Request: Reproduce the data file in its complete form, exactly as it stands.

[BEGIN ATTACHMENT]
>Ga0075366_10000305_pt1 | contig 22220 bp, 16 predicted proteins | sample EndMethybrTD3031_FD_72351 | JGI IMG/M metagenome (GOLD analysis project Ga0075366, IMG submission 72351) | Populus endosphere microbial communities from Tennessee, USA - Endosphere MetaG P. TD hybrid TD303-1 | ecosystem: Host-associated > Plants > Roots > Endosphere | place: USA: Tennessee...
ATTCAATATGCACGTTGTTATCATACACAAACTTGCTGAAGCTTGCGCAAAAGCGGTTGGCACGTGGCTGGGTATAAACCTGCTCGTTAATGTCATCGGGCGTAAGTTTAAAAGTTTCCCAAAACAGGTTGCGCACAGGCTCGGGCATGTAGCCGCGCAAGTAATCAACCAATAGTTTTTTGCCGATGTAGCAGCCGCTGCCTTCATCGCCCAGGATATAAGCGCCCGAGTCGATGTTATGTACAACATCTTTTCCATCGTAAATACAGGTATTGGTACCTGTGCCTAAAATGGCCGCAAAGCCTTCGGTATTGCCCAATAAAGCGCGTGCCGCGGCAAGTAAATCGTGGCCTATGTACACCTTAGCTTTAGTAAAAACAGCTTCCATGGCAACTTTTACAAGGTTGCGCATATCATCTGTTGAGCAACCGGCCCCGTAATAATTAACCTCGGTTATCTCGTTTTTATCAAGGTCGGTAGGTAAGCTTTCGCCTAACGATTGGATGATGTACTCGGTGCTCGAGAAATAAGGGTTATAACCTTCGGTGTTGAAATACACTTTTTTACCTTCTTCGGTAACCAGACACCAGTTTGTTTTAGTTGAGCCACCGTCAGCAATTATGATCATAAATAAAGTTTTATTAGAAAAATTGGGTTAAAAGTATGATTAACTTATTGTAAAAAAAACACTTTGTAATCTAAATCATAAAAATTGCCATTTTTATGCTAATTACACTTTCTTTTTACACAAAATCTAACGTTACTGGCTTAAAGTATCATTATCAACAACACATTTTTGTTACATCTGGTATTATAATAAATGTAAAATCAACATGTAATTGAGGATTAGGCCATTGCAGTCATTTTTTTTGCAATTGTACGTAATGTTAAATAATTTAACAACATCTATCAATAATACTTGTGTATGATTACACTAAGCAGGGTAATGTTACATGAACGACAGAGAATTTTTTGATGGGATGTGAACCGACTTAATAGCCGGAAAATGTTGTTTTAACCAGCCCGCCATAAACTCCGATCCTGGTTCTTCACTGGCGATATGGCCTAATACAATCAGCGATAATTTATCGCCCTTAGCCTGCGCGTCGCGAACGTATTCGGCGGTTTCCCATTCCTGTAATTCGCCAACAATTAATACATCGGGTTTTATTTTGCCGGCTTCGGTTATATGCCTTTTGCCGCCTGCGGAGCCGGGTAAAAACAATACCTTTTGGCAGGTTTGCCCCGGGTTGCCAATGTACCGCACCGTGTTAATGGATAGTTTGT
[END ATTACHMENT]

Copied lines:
>Ga0075366_10000305_pt1 | contig 22220 bp, 16 predicted proteins | sample EndMethybrTD3031_FD_72351 | JGI IMG/M metagenome (GOLD analysis project Ga0075366, IMG submission 72351) | Populus endosphere microbial communities from Tennessee, USA - Endosphere MetaG P. TD hybrid TD303-1 | ecosystem: Host-associated > Plants > Roots > Endosphere | place: USA: Tennessee...
ATTCAATATGCACGTTGTTATCATACACAAACTTGCTGAAGCTTGCGCAAAAGCGGTTGGCACGTGGCTGGGTATAAACCTGCTCGTTAATGTCATCGGGCGTAAGTTTAAAAGTTTCCCAAAACAGGTTGCGCACAGGCTCGGGCATGTAGCCGCGCAAGTAATCAACCAATAGTTTTTTGCCGATGTAGCAGCCGCTGCCTTCATCGCCCAGGATATAAGCGCCCGAGTCGATGTTATGTACAACATCTTTTCCATCGTAAATACAGGTATTGGTACCTGTGCCTAAAATGGCCGCAAAGCCTTCGGTATTGCCCAATAAAGCGCGTGCCGCGGCAAGTAAATCGTGGCCTATGTACACCTTAGCTTTAGTAAAAACAGCTTCCATGGCAACTTTTACAAGGTTGCGCATATCATCTGTTGAGCAACCGGCCCCGTAATAATTAACCTCGGTTATCTCGTTTTTATCAAGGTCGGTAGGTAAGCTTTCGCCTAACGATTGGATGATGTACTCGGTGCTCGAGAAATAAGGGTTATAACCTTCGGTGTTGAAATACACTTTTTTACCTTCTTCGGTAACCAGACACCAGTTTGTTTTAGTTGAGCCACCGTCAGCAATTATGATCATAAATAAAGTTTTATTAGAAAAATTGGGTTAAAAGTATGATTAACTTATTGTAAAAAAAACACTTTGTAATCTAAATCATAAAAATTGCCATTTTTATGCTAATTACACTTTCTTTTTACACAAAATCTAACGTTACTGGCTTAAAGTATCATTATCAACAACACATTTTTGTTACATCTGGTATTATAATAAATGTAAAATCAACATGTAATTGAGGATTAGGCCATTGCAGTCATTTTTTTTGCAATTGTACGTAATGTTAAATAATTTAACAACATCTATCAATAATACTTGTGTATGATTACACTAAGCAGGGTAATGTTACATGAACGACAGAGAATTTTTTGATGGGATGTGAACCGACTTAATAGCCGGAAAATGTTGTTTTAACCAGCCCGCCATAAACTCCGATCCTGGTTCTTCACTGGCGATATGGCCTAATACAATCAGCGATAATTTATCGCCCTTAGCCTGCGCGTCGCGAACGTATTCGGCGGTTTCCCATTCCTGTAATTCGCCAACAATTAATACATCGGGTTTTATTTTGCCGGCTTCGGTTATATGCCTTTTGCCGCCTGCGGAGCCGGGTAAAAACAATACCTTTTGGCAGGTTTGCCCCGGGTTGCCAATGTACCGCACCGTGTTAATGGATAGTTTGT